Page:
Thursday was the most important day in the development of a potential COVID-19 vaccine.

Thursday, the advisory committee to the Food and Drug administration (FDA) that provides oversight to the development of vaccines met for the first time to consider Covid-19 vaccines. Known as the Vaccines and Related Biological Products Advisory Committee, or VRBPAC, this committee was not reviewing any specific COVID-19 vaccine, but more importantly was developing the general rules and criteria that these vaccines should meet to be judged safe and effective.

This committee is entirely unique because it involves independent experts in vaccine science and public health. Most of these individuals have spent their entire lives in the development, evaluation, and regulation of vaccines. This committee is highly vetted, and no one with any conflict of interest is allowed on the committee. There is usually a representative from the pharmaceutical and vaccine industry, but that individual is not a formal member of the committee and has no vote. In addition, this individual cannot come from a company that would be involved in any way in developing a COVID-19 vaccine.  

The criteria this committee sets will be crucial in deciding whether or not any of the vaccines currently under development are worth approval. Most of the final, Phase III clinical trials for COVID-19 vaccines involve 30,000 individuals, substantially smaller than standard vaccine trials by as much as 2/3. In addition, most of the trials are set up simply to show that fewer people will become infected with COVID-19 after the vaccine has been administered and are being compared to a control group of individuals who have not received any vaccine. 

This process leaves a number of questions unanswered. In terms of vaccine efficacy, one would want to know whether people who receive the vaccine are still able to transmit Corona virus infection to others. This would be crucial to ending the pandemic. In addition, it is clear that certain risk groups such as the elderly and people with certain preexisting conditions are more prone to infection and complications from COVID-19, and efficacy in protecting these individuals is crucial.

Safety is an issue of great concern given the smaller clinical trials. Rare side effects such as have now been observed with the AstraZeneca vaccine often are only identified in larger trials that are held over longer periods of time. This may be the biggest issue with the accelerated timeline for these vaccines. It also may mean that vaccines granted emergency use will be limited in their availability until more complete safety data is available.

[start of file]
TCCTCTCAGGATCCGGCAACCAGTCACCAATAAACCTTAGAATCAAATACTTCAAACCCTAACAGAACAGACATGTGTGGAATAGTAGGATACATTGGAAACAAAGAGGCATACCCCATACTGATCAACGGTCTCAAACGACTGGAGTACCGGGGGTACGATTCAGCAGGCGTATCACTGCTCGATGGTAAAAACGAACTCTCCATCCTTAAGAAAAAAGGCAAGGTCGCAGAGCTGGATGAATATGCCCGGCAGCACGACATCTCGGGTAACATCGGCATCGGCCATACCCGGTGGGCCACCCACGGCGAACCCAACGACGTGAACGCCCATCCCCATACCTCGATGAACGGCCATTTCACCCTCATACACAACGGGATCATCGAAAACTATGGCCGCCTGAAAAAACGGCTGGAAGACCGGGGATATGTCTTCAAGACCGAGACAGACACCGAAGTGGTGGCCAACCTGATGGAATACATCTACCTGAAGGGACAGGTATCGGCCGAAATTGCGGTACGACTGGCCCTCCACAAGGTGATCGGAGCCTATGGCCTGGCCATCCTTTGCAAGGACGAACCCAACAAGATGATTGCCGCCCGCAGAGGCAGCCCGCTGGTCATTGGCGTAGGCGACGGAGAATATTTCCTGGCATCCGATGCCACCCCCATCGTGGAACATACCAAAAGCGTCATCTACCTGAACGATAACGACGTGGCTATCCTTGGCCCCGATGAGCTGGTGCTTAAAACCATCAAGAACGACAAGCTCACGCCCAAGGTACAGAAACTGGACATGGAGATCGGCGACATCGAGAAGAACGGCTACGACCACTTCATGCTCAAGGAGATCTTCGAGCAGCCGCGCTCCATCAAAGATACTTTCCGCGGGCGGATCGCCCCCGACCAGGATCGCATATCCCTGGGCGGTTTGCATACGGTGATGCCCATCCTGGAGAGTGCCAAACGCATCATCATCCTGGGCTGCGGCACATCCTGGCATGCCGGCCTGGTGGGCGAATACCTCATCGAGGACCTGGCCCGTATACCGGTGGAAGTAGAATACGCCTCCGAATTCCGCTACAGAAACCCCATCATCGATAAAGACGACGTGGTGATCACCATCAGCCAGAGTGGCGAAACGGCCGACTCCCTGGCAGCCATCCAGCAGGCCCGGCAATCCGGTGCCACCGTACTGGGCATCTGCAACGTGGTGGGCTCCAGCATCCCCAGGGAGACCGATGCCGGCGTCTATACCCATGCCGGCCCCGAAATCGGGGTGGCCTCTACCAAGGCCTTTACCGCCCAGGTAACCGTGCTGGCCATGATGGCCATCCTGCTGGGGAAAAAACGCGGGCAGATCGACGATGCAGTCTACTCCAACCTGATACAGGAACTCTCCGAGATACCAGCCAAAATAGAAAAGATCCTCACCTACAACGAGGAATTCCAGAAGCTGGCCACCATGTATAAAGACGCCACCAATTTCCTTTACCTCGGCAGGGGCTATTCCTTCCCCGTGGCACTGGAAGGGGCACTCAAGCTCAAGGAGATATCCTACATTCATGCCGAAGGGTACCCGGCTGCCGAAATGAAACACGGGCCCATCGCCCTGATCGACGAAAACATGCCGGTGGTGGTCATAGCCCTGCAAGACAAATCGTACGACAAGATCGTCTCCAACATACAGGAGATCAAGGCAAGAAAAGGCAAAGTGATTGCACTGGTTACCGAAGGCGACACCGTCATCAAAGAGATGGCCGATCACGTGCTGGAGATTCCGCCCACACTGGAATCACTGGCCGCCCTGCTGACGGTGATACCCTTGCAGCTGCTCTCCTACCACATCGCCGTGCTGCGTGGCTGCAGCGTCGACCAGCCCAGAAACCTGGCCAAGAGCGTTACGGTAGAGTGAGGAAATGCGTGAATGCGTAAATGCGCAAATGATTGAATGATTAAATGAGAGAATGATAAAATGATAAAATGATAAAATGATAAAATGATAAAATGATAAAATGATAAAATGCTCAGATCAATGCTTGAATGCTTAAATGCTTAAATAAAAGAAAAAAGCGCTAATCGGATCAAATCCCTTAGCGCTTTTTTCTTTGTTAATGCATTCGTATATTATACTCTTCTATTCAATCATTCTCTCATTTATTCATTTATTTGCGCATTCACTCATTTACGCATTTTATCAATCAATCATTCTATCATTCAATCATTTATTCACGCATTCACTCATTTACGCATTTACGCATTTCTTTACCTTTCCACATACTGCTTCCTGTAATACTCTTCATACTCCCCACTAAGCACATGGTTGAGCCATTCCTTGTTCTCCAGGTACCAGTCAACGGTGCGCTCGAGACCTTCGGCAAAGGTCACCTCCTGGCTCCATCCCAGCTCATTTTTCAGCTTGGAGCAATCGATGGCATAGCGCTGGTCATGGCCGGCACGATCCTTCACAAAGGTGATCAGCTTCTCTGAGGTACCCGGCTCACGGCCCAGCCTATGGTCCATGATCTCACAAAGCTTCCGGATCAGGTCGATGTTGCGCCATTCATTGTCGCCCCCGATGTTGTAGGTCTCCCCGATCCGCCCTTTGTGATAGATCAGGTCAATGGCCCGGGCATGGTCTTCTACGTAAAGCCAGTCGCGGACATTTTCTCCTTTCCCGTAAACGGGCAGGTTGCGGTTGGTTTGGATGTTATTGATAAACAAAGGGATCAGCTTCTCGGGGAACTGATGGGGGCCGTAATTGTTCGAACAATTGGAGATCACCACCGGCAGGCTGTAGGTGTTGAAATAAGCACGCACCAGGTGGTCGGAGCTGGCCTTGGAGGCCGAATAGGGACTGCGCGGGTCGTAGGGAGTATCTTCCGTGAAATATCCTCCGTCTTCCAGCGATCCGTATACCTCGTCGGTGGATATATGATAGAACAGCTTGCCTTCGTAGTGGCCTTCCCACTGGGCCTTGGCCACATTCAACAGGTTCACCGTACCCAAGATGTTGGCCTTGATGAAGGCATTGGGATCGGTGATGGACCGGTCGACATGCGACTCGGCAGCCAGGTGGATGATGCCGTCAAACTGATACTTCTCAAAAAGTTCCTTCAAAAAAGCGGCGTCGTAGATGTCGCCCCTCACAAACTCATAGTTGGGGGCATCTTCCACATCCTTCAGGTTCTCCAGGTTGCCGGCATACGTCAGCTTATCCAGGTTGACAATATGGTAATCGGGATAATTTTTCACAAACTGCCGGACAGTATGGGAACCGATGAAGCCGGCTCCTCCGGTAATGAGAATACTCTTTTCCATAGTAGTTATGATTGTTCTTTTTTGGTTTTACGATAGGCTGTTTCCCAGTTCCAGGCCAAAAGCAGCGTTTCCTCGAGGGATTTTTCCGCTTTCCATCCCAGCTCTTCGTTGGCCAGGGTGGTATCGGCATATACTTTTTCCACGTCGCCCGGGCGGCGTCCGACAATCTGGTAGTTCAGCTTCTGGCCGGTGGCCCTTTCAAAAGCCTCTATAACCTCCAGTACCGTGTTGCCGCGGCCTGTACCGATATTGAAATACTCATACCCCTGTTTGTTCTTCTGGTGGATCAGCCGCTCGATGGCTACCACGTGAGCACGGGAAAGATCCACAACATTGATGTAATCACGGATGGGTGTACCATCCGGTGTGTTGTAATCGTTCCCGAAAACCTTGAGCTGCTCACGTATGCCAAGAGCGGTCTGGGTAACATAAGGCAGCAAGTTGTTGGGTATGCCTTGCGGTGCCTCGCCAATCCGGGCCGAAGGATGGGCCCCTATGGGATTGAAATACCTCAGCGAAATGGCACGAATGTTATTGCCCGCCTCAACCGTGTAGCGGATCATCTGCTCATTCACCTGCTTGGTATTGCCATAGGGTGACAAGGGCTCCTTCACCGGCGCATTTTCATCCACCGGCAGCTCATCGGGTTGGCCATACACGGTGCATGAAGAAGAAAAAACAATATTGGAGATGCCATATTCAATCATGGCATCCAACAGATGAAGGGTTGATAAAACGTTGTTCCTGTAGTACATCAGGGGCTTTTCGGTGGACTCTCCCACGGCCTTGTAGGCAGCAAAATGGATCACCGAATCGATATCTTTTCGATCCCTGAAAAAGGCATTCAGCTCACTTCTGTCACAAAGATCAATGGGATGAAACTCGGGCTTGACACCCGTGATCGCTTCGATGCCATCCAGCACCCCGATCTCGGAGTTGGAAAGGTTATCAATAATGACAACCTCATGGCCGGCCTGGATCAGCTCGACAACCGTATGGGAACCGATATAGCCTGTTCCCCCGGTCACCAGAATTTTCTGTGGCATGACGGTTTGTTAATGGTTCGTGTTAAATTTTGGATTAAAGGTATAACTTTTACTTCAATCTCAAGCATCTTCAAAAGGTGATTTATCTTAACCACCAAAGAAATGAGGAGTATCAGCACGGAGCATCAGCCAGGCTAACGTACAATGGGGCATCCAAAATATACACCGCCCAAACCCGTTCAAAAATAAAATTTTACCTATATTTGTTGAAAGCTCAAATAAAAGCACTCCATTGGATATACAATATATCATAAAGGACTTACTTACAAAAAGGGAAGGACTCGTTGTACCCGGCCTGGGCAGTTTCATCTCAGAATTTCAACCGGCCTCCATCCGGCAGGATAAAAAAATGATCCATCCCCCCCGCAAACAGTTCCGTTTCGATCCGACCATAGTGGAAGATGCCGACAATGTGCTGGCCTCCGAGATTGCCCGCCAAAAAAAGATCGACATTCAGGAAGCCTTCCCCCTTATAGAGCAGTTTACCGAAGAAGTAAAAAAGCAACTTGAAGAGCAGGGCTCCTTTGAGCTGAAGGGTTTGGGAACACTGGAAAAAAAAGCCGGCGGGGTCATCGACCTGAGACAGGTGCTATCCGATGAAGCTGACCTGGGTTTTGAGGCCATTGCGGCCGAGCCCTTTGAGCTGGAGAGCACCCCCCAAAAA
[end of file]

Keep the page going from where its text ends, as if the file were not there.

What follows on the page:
Arnold Monto, a professor of epidemiology at the University of Michigan, was the temporary chairman of VRBPAC and chaired a spirited meeting. Members of the committee were very aggressive in their questioning of the FDA. They clearly want to understand why only a 50% protection rate was chosen as the efficacy endpoint and how safety will be assessed given the short timeframe of these clinical trials. The one consensus that appeared to occur among the committee is that while emergency approval might be given for these vaccines soon, their clinical trials must be continued long term to assure that better efficacy and toxicity data are generated. 

Another aspect of these advisory committees for the FDA is that they involve comments from the public. This allows advocacy organizations and individuals with issues about vaccines or clinical trials to voice their concerns. Many individuals spoke during the meeting (which was broadcast on YouTube). Concerns were raised that minority and other populations would be adequately addressed and involved in the clinical trials. Repeatedly, comments were made insisting on transparency of the review process. 

It may be that the FDA, which relies on VRBPAC for advice (but is not bound by their decision), plans to use the committee as a shield to ensure an independent evaluation of COVID-19 vaccines takes place before approval. One thing that is clear from the first meeting is that this committee is acting in a standard fashion comparable to any FDA review process despite the urgency of the Corona virus pandemic. In addition, the members of the committee generally appear beyond reproach and totally independent in their perspectives on this vaccine.

Most importantly, it may be that the simple occurrence of this meeting is a reassuring sign that any decisions on these vaccines will be based on data that show whether these vaccines are safe and effective.

Published by jbakerjrblog

Immunologist, former Army MD, former head of allergy and clinical immunology at University of Michigan, vaccine developer and opinionated guy.

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